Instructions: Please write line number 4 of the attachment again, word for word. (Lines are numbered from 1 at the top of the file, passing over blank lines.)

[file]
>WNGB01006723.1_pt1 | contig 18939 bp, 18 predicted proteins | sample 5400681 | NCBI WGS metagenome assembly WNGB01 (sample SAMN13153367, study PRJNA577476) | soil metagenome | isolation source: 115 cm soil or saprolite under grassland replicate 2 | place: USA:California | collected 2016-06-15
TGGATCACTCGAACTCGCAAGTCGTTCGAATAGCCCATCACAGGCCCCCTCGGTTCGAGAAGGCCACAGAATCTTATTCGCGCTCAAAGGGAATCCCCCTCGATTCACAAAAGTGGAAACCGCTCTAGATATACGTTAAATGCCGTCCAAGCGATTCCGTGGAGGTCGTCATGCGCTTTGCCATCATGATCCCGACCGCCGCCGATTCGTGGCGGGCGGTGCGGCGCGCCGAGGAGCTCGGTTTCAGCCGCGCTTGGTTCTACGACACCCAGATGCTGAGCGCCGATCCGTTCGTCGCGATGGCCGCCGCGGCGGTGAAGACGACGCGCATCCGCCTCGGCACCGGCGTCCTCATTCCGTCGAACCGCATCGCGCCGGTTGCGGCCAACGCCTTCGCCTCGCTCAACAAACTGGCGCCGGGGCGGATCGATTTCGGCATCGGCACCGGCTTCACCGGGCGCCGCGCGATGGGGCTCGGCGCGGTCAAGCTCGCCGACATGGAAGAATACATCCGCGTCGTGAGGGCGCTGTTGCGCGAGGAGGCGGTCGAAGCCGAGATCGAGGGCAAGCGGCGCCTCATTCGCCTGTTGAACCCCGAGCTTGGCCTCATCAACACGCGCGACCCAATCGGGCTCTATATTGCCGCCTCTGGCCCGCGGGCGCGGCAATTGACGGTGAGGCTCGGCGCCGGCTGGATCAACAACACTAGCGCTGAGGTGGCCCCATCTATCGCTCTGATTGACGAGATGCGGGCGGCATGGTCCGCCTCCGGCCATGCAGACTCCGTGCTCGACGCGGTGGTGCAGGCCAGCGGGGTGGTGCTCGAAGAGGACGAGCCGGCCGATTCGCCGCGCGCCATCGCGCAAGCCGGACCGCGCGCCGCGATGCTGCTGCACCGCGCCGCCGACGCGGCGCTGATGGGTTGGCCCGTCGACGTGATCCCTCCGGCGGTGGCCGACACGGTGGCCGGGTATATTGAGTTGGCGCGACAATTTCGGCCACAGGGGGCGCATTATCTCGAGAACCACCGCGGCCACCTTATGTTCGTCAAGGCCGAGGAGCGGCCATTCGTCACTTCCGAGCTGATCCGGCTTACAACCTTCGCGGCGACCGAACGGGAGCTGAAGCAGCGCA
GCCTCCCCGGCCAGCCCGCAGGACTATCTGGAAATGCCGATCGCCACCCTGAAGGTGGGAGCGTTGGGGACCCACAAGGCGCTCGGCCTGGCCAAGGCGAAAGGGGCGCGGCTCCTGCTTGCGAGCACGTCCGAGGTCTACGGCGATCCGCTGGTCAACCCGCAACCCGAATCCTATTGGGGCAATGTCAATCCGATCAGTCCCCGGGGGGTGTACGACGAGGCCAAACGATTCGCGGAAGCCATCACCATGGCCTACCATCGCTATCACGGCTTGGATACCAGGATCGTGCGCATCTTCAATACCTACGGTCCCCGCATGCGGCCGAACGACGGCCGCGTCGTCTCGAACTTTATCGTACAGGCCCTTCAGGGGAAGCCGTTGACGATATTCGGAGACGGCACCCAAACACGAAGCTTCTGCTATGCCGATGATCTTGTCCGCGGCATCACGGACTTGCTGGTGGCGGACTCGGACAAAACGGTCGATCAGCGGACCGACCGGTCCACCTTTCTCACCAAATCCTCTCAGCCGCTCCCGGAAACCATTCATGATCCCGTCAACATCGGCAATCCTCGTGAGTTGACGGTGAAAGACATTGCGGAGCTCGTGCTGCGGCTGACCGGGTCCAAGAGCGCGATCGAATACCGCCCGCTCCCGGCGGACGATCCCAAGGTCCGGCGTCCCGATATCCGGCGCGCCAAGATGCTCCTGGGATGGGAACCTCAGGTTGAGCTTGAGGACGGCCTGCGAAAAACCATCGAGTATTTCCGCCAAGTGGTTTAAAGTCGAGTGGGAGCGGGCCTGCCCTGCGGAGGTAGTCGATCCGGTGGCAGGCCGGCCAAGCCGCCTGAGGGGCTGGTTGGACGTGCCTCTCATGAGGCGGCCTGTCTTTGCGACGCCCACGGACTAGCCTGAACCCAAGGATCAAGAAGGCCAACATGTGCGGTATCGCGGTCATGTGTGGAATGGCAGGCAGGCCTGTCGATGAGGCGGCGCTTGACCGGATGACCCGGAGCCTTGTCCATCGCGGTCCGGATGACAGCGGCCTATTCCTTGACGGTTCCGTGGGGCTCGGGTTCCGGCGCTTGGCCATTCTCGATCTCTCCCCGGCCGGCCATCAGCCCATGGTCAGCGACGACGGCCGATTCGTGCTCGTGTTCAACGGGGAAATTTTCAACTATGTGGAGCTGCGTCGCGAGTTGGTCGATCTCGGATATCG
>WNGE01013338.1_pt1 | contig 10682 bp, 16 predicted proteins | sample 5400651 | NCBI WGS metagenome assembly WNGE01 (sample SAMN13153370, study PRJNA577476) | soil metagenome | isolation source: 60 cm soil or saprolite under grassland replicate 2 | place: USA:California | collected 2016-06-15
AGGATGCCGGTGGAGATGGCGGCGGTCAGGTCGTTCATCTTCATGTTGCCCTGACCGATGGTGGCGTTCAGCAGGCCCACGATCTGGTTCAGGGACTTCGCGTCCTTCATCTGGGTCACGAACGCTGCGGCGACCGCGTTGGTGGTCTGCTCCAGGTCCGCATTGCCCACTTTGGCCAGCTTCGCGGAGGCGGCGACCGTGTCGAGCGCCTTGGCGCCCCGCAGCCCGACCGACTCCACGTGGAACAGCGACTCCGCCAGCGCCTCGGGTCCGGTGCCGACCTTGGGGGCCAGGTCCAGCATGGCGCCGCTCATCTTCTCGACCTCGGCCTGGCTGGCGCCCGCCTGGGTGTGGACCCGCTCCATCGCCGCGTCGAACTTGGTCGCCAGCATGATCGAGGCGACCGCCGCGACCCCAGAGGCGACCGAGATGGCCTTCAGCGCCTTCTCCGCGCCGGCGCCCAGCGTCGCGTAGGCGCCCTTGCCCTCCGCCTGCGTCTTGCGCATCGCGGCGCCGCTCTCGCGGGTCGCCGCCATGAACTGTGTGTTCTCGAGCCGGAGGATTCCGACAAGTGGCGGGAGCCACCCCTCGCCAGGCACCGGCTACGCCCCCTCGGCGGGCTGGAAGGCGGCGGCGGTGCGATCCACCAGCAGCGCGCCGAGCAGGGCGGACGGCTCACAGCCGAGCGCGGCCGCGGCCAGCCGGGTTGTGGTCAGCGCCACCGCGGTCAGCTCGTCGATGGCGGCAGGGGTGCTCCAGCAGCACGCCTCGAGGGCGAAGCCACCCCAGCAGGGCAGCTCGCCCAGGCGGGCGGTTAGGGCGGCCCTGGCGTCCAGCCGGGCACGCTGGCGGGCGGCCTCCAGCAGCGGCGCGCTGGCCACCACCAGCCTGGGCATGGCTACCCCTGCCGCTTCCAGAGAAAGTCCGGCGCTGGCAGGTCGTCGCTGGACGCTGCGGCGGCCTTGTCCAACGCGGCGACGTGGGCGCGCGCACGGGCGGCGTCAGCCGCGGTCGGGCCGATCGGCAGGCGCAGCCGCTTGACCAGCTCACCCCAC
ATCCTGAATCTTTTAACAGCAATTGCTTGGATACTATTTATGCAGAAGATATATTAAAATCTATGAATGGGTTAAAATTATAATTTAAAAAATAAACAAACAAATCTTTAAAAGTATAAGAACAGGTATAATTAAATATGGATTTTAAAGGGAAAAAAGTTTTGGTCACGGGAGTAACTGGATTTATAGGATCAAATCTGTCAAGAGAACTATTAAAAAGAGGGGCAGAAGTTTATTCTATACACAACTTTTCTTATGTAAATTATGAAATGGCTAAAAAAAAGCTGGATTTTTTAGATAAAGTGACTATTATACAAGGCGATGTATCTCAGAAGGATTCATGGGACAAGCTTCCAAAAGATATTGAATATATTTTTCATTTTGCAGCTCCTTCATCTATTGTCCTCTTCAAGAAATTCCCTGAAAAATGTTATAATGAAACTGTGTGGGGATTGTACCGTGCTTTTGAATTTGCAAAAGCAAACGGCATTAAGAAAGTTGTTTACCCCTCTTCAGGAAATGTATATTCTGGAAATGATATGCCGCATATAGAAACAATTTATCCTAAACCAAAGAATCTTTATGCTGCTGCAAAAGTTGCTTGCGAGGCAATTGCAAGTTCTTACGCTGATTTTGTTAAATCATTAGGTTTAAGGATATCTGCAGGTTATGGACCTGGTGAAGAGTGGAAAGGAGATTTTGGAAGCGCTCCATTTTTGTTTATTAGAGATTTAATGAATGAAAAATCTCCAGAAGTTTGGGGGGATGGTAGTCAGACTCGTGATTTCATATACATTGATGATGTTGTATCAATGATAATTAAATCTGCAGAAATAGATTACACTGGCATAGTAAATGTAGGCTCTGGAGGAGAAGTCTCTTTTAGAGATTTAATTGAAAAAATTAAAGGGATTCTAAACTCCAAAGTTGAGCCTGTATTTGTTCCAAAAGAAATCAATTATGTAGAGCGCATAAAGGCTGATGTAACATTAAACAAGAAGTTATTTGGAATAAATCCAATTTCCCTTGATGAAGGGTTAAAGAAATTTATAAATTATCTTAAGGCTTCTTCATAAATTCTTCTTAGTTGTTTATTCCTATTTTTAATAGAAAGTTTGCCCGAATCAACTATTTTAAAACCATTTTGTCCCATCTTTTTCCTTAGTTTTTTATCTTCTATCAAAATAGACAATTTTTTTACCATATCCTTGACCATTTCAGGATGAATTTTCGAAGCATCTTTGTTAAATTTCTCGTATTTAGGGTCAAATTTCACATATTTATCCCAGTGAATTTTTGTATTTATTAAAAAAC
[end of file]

>WNGE01013338.1_pt1 | contig 10682 bp, 16 predicted proteins | sample 5400651 | NCBI WGS metagenome assembly WNGE01 (sample SAMN13153370, study PRJNA577476) | soil metagenome | isolation source: 60 cm soil or saprolite under grassland replicate 2 | place: USA:California | collected 2016-06-15